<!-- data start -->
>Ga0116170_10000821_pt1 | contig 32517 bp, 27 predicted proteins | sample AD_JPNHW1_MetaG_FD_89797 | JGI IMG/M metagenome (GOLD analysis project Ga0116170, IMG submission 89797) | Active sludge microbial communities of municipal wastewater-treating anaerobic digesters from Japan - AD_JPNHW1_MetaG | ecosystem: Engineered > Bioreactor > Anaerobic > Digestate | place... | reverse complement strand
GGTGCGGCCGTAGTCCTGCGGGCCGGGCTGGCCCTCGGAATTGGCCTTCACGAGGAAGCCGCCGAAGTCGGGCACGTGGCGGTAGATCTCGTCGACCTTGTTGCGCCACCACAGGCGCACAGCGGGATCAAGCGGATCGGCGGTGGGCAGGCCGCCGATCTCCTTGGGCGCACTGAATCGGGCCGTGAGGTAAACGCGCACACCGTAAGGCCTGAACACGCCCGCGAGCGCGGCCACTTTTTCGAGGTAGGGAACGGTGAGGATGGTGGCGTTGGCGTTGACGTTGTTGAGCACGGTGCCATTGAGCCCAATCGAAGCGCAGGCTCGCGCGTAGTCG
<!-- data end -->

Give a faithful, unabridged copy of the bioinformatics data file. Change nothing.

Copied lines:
>Ga0116170_10000821_pt1 | contig 32517 bp, 27 predicted proteins | sample AD_JPNHW1_MetaG_FD_89797 | JGI IMG/M metagenome (GOLD analysis project Ga0116170, IMG submission 89797) | Active sludge microbial communities of municipal wastewater-treating anaerobic digesters from Japan - AD_JPNHW1_MetaG | ecosystem: Engineered > Bioreactor > Anaerobic > Digestate | place... | reverse complement strand
GGTGCGGCCGTAGTCCTGCGGGCCGGGCTGGCCCTCGGAATTGGCCTTCACGAGGAAGCCGCCGAAGTCGGGCACGTGGCGGTAGATCTCGTCGACCTTGTTGCGCCACCACAGGCGCACAGCGGGATCAAGCGGATCGGCGGTGGGCAGGCCGCCGATCTCCTTGGGCGCACTGAATCGGGCCGTGAGGTAAACGCGCACACCGTAAGGCCTGAACACGCCCGCGAGCGCGGCCACTTTTTCGAGGTAGGGAACGGTGAGGATGGTGGCGTTGGCGTTGACGTTGTTGAGCACGGTGCCATTGAGCCCAATCGAAGCGCAGGCTCGCGCGTAGTCG